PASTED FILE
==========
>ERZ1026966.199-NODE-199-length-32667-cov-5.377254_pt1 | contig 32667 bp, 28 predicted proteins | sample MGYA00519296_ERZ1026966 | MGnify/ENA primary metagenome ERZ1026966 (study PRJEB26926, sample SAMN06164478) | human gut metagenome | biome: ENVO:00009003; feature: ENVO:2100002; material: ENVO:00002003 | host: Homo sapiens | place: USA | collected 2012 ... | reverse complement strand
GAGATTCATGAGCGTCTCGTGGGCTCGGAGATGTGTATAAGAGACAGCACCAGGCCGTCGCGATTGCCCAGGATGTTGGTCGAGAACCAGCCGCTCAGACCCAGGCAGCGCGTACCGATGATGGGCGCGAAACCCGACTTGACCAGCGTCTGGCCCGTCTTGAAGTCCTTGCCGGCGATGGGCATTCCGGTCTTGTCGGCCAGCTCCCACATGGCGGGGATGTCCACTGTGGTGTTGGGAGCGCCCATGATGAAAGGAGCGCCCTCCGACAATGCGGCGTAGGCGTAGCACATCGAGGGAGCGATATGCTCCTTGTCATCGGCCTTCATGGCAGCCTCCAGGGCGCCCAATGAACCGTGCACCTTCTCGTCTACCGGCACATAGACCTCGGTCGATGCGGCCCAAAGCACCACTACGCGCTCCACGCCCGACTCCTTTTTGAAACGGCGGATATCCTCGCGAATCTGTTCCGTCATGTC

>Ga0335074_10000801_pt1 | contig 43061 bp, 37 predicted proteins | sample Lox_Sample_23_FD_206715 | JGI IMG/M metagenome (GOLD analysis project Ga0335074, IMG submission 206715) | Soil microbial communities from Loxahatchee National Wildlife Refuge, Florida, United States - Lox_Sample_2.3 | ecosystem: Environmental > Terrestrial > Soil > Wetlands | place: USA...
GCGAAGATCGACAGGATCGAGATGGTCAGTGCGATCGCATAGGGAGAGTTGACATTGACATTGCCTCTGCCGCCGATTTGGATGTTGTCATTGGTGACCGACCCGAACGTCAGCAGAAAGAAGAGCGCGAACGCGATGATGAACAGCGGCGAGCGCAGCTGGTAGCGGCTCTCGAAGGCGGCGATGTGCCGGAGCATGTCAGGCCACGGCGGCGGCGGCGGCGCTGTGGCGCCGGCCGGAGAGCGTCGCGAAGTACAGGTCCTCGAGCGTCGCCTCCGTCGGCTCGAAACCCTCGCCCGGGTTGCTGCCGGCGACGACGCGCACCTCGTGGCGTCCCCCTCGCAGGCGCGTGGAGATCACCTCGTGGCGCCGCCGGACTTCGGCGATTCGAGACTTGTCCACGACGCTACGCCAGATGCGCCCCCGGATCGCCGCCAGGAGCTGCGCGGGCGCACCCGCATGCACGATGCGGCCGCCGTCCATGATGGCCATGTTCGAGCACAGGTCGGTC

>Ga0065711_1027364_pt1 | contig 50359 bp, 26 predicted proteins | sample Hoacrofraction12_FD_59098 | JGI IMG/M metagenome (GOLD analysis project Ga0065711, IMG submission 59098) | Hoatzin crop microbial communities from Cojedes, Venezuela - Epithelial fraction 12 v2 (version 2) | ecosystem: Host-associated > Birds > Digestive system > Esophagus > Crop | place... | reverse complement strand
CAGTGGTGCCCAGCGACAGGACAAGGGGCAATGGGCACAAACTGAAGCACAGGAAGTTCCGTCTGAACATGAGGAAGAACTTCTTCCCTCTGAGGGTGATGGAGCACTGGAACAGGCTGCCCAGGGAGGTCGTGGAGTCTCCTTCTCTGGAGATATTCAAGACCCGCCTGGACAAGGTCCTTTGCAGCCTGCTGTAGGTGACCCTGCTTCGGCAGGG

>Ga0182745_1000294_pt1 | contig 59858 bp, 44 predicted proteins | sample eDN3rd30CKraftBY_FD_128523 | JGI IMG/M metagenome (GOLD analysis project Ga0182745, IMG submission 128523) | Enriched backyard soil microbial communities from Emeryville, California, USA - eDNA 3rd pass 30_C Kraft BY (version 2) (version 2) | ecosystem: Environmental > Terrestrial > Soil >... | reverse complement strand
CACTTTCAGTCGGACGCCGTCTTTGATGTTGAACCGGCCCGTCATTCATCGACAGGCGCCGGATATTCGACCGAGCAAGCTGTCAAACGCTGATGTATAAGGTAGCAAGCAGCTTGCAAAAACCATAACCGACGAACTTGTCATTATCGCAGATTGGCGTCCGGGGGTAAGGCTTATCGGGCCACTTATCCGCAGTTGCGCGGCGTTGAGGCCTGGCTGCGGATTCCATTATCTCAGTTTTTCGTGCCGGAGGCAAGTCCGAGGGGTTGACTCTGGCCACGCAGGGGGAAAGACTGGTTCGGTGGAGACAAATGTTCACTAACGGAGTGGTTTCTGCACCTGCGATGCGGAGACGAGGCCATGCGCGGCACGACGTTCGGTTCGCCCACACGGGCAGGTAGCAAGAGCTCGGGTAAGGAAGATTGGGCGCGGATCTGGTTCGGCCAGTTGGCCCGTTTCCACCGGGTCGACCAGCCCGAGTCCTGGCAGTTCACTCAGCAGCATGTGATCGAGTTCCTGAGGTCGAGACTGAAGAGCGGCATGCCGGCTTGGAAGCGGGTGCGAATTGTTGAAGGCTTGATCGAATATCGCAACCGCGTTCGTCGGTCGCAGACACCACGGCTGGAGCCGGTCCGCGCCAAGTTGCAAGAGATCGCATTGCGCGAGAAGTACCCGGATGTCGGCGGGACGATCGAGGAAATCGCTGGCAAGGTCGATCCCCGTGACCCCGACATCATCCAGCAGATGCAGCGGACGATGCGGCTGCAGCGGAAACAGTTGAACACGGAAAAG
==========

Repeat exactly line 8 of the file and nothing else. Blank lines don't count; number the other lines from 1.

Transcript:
CACTTTCAGTCGGACGCCGTCTTTGATGTTGAACCGGCCCGTCATTCATCGACAGGCGCCGGATATTCGACCGAGCAAGCTGTCAAACGCTGATGTATAAGGTAGCAAGCAGCTTGCAAAAACCATAACCGACGAACTTGTCATTATCGCAGATTGGCGTCCGGGGGTAAGGCTTATCGGGCCACTTATCCGCAGTTGCGCGGCGTTGAGGCCTGGCTGCGGATTCCATTATCTCAGTTTTTCGTGCCGGAGGCAAGTCCGAGGGGTTGACTCTGGCCACGCAGGGGGAAAGACTGGTTCGGTGGAGACAAATGTTCACTAACGGAGTGGTTTCTGCACCTGCGATGCGGAGACGAGGCCATGCGCGGCACGACGTTCGGTTCGCCCACACGGGCAGGTAGCAAGAGCTCGGGTAAGGAAGATTGGGCGCGGATCTGGTTCGGCCAGTTGGCCCGTTTCCACCGGGTCGACCAGCCCGAGTCCTGGCAGTTCACTCAGCAGCATGTGATCGAGTTCCTGAGGTCGAGACTGAAGAGCGGCATGCCGGCTTGGAAGCGGGTGCGAATTGTTGAAGGCTTGATCGAATATCGCAACCGCGTTCGTCGGTCGCAGACACCACGGCTGGAGCCGGTCCGCGCCAAGTTGCAAGAGATCGCATTGCGCGAGAAGTACCCGGATGTCGGCGGGACGATCGAGGAAATCGCTGGCAAGGTCGATCCCCGTGACCCCGACATCATCCAGCAGATGCAGCGGACGATGCGGCTGCAGCGGAAACAGTTGAACACGGAAAAG